Perhaps my only major visual complaint would be the design of the heroine, Hadaly Lilith. In contrast to the fairly understated but role-appropriate designs of the other characters, Hadaly is given a set of boobs completely out of proportion to her body type. It's a type of indulgent fanservice completely out of step with the rest of the production, and makes it that much harder to take her sequences seriously. I don't even know why the film thought it needed to amp up her fanservice, frankly - it's clear that the rest of this production wants itself to be taken seriously (even if it's a bit more of a lightweight story than it's hoping to be), and so giant anime boobs seem like an obvious visual misstep.

The film's music is also perfectly reasonable, in that standard “urgent orchestral tracks fitting for traditional action scenes” way. And the dub is legitimately impressive. Characters here are all cast with accents appropriate to their various globe-spanning nationalities, meaning the dub actually enhances the cohesion of the material. And beyond just being accent-appropriate, the various major performances are all quite strong in their own right. I'm normally not a fan of dubbed anime, but I actually enjoyed listening to this vocal track.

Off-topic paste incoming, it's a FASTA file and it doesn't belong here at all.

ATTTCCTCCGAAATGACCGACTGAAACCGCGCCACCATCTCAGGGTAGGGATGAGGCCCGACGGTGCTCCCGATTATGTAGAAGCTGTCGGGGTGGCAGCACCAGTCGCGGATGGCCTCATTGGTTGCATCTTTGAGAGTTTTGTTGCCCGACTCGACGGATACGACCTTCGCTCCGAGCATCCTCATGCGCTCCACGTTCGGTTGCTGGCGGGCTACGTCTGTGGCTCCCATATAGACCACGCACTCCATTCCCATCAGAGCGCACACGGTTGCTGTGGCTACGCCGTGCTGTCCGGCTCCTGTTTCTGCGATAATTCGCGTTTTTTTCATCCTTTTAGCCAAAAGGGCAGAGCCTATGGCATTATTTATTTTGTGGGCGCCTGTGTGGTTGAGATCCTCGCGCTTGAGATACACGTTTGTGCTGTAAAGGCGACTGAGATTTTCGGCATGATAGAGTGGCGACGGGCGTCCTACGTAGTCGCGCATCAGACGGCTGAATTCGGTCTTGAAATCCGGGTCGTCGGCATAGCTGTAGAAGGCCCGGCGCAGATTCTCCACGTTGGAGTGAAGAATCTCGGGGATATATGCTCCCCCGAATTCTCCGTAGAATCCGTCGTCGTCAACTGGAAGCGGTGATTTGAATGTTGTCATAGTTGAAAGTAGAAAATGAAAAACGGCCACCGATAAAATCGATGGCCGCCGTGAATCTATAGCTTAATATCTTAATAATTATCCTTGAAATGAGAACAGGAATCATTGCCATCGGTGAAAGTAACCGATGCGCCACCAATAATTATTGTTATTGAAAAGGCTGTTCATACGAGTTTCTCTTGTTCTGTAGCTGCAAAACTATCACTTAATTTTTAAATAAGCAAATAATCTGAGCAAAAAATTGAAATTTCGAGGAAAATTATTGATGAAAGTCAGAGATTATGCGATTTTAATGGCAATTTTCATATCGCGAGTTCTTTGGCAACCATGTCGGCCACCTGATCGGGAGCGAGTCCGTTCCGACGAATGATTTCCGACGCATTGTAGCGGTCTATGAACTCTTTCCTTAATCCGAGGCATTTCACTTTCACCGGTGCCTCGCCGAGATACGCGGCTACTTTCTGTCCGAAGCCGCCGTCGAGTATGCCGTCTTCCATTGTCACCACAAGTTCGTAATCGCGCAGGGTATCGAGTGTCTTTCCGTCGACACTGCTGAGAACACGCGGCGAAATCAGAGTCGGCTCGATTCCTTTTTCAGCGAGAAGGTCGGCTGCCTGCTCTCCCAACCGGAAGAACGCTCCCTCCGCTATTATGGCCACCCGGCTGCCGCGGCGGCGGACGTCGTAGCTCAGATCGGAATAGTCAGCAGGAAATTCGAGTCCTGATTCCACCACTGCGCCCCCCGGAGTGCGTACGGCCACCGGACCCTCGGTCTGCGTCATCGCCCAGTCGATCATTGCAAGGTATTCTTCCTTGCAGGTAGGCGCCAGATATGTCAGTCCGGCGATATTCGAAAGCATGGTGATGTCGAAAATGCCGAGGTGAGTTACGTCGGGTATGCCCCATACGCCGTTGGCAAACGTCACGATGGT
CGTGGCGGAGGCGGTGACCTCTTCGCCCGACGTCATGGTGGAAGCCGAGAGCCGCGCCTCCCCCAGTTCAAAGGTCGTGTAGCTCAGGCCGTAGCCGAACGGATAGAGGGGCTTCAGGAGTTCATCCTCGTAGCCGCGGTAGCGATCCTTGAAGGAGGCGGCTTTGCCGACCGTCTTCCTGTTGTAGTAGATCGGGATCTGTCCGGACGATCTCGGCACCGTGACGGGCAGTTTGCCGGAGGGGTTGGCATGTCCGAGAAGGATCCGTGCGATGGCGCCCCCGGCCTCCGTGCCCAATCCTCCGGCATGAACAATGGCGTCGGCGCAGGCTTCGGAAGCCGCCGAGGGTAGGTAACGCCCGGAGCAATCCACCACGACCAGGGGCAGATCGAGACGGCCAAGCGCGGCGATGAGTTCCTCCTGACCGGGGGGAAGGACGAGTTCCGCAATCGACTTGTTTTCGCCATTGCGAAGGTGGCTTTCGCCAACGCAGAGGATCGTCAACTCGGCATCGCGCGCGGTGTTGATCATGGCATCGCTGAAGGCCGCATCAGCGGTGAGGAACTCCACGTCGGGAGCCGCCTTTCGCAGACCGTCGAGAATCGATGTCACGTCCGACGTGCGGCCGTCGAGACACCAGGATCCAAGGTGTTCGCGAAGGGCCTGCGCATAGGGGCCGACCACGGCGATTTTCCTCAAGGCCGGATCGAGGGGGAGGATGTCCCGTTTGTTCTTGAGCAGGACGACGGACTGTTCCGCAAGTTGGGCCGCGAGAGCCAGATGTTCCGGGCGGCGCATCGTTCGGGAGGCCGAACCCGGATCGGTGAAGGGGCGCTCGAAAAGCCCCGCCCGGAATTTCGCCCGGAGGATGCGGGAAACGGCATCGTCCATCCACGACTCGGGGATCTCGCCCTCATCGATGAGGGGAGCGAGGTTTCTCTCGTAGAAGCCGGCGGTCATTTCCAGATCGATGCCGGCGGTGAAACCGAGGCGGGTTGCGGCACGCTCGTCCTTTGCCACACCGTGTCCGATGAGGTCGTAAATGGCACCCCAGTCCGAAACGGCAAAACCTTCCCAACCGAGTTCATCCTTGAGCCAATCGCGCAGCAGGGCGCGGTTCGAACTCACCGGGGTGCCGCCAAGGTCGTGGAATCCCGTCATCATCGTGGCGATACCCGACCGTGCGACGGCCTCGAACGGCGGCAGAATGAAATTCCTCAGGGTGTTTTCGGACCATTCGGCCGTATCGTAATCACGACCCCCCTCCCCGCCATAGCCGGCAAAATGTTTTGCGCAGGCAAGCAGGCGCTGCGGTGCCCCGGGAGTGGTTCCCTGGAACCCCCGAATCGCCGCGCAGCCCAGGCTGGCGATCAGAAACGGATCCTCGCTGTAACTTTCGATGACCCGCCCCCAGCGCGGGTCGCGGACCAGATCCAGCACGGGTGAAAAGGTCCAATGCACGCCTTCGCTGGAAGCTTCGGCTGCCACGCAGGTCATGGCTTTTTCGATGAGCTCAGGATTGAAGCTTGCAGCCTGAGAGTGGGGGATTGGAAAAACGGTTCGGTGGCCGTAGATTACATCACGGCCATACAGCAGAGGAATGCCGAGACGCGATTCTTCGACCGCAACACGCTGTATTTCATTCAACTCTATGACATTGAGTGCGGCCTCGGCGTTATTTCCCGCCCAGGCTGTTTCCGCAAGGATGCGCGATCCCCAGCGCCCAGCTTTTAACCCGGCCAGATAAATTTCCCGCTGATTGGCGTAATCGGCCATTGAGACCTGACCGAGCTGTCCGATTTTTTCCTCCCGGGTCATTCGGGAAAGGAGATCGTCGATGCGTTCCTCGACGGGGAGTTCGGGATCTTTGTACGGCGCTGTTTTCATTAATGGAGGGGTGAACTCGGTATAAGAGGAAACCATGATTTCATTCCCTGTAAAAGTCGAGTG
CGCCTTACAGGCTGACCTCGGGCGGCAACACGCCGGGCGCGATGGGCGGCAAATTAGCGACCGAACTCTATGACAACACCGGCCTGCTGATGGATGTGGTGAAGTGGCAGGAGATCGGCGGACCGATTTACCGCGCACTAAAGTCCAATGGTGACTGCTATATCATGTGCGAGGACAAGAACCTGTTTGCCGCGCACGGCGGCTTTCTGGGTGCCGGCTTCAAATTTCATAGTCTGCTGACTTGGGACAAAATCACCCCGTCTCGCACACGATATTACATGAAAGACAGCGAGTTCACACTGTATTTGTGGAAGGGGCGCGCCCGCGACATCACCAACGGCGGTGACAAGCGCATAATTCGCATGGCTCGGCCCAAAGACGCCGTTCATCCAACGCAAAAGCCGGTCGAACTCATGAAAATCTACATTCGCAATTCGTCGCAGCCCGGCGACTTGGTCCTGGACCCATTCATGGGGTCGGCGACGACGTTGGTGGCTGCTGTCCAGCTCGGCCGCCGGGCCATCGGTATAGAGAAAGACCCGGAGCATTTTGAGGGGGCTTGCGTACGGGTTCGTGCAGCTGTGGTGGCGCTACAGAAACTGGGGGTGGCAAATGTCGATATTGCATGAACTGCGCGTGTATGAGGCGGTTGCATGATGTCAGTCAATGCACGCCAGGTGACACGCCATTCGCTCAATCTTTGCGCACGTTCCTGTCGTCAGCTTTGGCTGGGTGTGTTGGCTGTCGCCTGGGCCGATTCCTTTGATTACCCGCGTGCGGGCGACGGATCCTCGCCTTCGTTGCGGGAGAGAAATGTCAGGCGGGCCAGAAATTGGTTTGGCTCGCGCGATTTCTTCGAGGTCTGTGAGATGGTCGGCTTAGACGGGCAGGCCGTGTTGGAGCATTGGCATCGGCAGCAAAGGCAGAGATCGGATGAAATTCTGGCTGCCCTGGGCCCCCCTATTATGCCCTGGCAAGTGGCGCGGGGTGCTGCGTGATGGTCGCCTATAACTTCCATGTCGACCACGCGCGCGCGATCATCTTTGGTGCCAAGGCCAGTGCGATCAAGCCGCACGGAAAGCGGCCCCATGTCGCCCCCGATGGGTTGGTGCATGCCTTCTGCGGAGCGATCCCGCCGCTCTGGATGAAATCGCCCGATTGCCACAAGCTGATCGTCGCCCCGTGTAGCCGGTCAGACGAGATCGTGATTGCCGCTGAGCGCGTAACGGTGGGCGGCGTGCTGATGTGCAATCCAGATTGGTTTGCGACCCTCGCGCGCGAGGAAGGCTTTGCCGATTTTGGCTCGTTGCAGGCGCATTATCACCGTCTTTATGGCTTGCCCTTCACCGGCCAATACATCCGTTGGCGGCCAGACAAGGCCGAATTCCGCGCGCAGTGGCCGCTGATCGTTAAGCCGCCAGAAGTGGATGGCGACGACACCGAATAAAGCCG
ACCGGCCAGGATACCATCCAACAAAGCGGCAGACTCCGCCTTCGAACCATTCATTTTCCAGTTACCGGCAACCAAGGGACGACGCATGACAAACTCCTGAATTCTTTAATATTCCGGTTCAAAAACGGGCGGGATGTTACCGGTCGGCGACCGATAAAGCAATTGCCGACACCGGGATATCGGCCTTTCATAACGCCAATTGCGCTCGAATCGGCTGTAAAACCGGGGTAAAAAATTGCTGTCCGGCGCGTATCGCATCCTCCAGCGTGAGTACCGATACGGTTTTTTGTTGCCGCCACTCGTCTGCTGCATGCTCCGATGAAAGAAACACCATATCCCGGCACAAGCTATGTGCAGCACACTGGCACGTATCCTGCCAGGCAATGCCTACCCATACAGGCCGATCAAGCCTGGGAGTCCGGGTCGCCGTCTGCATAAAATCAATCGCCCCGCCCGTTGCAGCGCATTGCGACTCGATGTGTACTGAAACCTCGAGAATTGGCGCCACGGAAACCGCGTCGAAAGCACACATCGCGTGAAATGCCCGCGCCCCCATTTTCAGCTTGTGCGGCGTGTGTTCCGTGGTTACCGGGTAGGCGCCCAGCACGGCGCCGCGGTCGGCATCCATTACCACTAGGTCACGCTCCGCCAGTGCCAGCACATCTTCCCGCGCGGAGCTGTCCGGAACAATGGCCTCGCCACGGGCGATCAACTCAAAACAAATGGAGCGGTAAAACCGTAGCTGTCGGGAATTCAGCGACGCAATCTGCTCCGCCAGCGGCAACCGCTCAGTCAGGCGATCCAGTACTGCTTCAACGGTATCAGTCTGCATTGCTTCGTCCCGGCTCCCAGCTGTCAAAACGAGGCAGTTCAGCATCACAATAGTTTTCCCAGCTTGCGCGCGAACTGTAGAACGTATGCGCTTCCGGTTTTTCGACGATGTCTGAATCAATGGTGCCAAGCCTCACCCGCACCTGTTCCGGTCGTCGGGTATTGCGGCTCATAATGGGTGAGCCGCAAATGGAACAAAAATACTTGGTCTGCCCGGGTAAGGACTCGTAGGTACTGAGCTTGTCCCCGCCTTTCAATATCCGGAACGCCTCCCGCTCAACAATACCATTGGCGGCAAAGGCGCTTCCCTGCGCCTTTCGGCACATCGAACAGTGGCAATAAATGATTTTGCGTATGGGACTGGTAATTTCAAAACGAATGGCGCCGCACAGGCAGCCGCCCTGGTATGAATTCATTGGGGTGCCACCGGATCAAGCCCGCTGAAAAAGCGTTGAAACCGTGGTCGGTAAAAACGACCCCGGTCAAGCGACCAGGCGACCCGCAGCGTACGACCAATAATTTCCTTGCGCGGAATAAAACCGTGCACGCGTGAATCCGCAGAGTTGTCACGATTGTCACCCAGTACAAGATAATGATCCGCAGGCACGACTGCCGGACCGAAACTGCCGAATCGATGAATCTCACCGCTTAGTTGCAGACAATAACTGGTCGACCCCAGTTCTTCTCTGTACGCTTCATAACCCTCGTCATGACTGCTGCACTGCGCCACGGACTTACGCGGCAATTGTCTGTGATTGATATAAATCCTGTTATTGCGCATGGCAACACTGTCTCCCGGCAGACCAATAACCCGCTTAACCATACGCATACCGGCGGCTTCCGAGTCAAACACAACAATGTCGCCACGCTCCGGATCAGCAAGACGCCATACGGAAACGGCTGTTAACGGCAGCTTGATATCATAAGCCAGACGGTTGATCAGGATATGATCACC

Overall, The Empire of Corpses feels like the essence of a fine time at the movies. It's a buoyant adventure story full of twists and turns, taking a fundamentally strong worldbuilding premise and draping it over a well-worn genre shell. The ultimate lightness of its philosophical and character-based aspirations can make its two hour runtime a little wearying, but I certainly didn't regret my time with the film. If you're looking for a fun action-adventure story with a unique take on the undead, give it a try.